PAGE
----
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Nakamura_ChemRxiv_MS.pdf (2.15 MB)
Real-Time Video Imaging of Mechanical Motions of a Single Molecular Shuttle
Preprints are manuscripts made publicly available before they have been submitted for formal peer review and publication. They might contain new research findings or data. Preprints can be a draft or final version of an author's research but must not have been accepted for publication at the time of submission.
submitted on 23.10.2019 and posted on 25.10.2019by Toshiki Shimizu, Dominik Lungerich, Joshua Stuckner, Mitsuhiro Murayama, Koji Harano, Eiichi Nakamura
Miniatured machines has open up a new dimension of chemistry, studied
usually as an average over numerous molecules or for a single molecule bound on
a robust substrate. Mechanical motions at a single molecule level, however, are
under quantum control, strongly coupled with fluctuations of its environment --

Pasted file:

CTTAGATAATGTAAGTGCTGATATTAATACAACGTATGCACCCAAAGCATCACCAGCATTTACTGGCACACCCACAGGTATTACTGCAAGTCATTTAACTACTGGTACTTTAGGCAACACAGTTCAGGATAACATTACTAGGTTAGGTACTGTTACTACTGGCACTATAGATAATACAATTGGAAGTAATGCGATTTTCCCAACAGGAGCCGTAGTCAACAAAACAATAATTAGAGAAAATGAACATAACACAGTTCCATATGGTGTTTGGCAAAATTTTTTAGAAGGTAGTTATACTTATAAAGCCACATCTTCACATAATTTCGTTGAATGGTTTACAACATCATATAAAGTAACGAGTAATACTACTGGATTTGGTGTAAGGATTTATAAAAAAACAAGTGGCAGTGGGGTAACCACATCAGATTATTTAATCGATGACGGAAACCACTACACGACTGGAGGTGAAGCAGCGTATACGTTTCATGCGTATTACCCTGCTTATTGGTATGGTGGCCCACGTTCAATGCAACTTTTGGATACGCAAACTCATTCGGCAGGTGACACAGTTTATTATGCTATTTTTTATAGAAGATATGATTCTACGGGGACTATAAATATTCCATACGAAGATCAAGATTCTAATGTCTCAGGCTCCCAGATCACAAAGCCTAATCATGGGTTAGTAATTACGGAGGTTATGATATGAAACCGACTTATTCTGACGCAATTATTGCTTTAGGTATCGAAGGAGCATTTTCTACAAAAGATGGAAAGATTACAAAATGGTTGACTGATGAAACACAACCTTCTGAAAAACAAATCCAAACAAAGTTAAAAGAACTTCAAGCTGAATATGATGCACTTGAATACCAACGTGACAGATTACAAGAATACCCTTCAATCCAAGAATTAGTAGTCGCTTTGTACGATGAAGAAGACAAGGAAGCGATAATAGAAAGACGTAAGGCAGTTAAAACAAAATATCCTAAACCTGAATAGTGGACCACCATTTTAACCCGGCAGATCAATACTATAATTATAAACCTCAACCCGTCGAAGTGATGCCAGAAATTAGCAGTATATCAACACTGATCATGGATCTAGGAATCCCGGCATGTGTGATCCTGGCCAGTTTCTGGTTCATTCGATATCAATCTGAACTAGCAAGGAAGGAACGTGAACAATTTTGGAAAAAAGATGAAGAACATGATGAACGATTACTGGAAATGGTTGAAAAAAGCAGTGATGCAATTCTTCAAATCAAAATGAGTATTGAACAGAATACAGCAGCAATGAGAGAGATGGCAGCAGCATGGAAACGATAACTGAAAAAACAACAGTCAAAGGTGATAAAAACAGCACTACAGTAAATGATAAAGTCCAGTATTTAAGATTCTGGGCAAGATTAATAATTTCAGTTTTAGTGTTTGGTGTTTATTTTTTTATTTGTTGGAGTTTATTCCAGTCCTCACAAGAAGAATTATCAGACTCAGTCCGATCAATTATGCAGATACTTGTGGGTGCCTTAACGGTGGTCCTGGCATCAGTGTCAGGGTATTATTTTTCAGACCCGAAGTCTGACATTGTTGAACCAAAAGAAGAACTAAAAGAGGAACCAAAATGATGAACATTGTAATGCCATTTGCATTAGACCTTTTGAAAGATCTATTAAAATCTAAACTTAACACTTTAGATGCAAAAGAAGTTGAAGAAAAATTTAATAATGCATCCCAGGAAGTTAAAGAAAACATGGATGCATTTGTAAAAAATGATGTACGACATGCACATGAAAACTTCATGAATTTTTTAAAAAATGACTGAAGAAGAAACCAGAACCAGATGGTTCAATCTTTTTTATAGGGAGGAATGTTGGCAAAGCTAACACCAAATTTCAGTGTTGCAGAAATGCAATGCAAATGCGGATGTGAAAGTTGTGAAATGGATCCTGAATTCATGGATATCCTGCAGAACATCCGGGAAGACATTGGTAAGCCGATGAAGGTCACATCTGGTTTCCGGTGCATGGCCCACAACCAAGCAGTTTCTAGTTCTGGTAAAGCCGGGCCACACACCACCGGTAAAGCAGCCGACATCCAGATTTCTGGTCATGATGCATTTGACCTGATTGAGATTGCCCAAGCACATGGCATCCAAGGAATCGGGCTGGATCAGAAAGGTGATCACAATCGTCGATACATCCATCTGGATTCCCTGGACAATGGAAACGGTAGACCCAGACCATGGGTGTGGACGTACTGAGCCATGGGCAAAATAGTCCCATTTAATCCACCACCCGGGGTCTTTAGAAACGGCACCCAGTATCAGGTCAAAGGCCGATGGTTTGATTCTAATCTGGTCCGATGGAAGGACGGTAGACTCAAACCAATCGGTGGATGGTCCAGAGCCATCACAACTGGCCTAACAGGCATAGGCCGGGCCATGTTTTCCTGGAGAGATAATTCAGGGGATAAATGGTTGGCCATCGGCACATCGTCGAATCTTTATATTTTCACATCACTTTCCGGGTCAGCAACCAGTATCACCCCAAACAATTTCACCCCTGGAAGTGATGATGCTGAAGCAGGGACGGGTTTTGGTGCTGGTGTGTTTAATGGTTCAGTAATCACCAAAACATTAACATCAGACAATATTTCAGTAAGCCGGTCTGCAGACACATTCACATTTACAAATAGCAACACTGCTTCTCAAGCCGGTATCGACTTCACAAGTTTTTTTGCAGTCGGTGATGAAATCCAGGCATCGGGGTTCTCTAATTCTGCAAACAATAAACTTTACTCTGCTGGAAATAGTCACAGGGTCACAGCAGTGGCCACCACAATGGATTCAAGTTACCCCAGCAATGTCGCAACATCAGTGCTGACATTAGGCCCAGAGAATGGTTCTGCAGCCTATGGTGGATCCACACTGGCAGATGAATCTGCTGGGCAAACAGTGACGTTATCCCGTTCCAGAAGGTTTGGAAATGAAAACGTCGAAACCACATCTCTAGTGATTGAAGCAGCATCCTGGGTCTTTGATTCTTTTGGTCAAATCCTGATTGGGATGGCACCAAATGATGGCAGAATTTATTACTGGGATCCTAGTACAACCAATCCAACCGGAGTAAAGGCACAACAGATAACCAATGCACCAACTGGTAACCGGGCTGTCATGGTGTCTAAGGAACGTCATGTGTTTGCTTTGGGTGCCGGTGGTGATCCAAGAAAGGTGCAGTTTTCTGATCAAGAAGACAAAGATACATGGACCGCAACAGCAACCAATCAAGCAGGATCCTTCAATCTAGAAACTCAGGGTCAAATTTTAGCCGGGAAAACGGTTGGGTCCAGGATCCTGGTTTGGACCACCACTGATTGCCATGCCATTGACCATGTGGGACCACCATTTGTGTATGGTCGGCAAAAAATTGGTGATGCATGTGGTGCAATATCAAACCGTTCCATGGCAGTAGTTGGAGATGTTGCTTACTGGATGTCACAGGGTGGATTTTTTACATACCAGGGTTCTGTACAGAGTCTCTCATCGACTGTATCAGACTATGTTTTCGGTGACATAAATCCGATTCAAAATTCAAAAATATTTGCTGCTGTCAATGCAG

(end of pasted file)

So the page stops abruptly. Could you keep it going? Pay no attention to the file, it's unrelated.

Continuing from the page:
a system rarely addressed because an efficient way of observing the
nanomechanical motions in real time is lacking. Here, we report sub-ms sub-Å
precision in situ video imaging of a single fullerene molecule shuttling,
rotating, and interacting with a vibrating carbon nanotube, using an electron
microscope, a fast camera, and a denoising algorithm. We have realized high
spatial precision of distance measurement with the standard error of the mean
as small as ± 0.01 nm, and revealed the rich molecular dynamics, where motions
are non-linear, stochastic and often non-repeatable, and a work and energy
relationship at a molecular level previously undetected by time-averaged
measurements or microscopy.